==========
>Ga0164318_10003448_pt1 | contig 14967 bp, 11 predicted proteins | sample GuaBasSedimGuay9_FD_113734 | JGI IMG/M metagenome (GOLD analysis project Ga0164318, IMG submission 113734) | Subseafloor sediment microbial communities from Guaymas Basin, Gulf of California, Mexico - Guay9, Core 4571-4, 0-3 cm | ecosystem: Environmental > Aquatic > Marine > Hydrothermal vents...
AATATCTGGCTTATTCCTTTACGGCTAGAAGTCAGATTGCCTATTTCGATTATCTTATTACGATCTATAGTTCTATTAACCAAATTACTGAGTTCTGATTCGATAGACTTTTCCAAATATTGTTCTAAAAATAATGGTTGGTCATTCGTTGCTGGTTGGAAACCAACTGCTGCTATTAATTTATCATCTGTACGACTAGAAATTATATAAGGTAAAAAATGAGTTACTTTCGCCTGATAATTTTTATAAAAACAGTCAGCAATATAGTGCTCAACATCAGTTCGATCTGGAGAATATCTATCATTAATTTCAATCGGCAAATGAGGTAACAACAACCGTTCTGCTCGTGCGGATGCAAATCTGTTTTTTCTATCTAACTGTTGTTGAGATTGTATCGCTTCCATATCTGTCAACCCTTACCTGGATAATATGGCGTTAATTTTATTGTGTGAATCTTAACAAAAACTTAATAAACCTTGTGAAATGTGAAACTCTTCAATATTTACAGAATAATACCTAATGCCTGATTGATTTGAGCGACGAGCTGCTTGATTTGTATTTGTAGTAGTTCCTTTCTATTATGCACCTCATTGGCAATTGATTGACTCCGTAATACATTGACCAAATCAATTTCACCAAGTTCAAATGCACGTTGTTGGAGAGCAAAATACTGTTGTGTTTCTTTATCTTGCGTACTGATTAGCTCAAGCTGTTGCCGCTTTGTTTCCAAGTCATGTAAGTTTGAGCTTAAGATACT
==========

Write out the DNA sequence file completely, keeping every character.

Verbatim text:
>Ga0164318_10003448_pt1 | contig 14967 bp, 11 predicted proteins | sample GuaBasSedimGuay9_FD_113734 | JGI IMG/M metagenome (GOLD analysis project Ga0164318, IMG submission 113734) | Subseafloor sediment microbial communities from Guaymas Basin, Gulf of California, Mexico - Guay9, Core 4571-4, 0-3 cm | ecosystem: Environmental > Aquatic > Marine > Hydrothermal vents...
AATATCTGGCTTATTCCTTTACGGCTAGAAGTCAGATTGCCTATTTCGATTATCTTATTACGATCTATAGTTCTATTAACCAAATTACTGAGTTCTGATTCGATAGACTTTTCCAAATATTGTTCTAAAAATAATGGTTGGTCATTCGTTGCTGGTTGGAAACCAACTGCTGCTATTAATTTATCATCTGTACGACTAGAAATTATATAAGGTAAAAAATGAGTTACTTTCGCCTGATAATTTTTATAAAAACAGTCAGCAATATAGTGCTCAACATCAGTTCGATCTGGAGAATATCTATCATTAATTTCAATCGGCAAATGAGGTAACAACAACCGTTCTGCTCGTGCGGATGCAAATCTGTTTTTTCTATCTAACTGTTGTTGAGATTGTATCGCTTCCATATCTGTCAACCCTTACCTGGATAATATGGCGTTAATTTTATTGTGTGAATCTTAACAAAAACTTAATAAACCTTGTGAAATGTGAAACTCTTCAATATTTACAGAATAATACCTAATGCCTGATTGATTTGAGCGACGAGCTGCTTGATTTGTATTTGTAGTAGTTCCTTTCTATTATGCACCTCATTGGCAATTGATTGACTCCGTAATACATTGACCAAATCAATTTCACCAAGTTCAAATGCACGTTGTTGGAGAGCAAAATACTGTTGTGTTTCTTTATCTTGCGTACTGATTAGCTCAAGCTGTTGCCGCTTTGTTTCCAAGTCATGTAAGTTTGAGCTTAAGATACT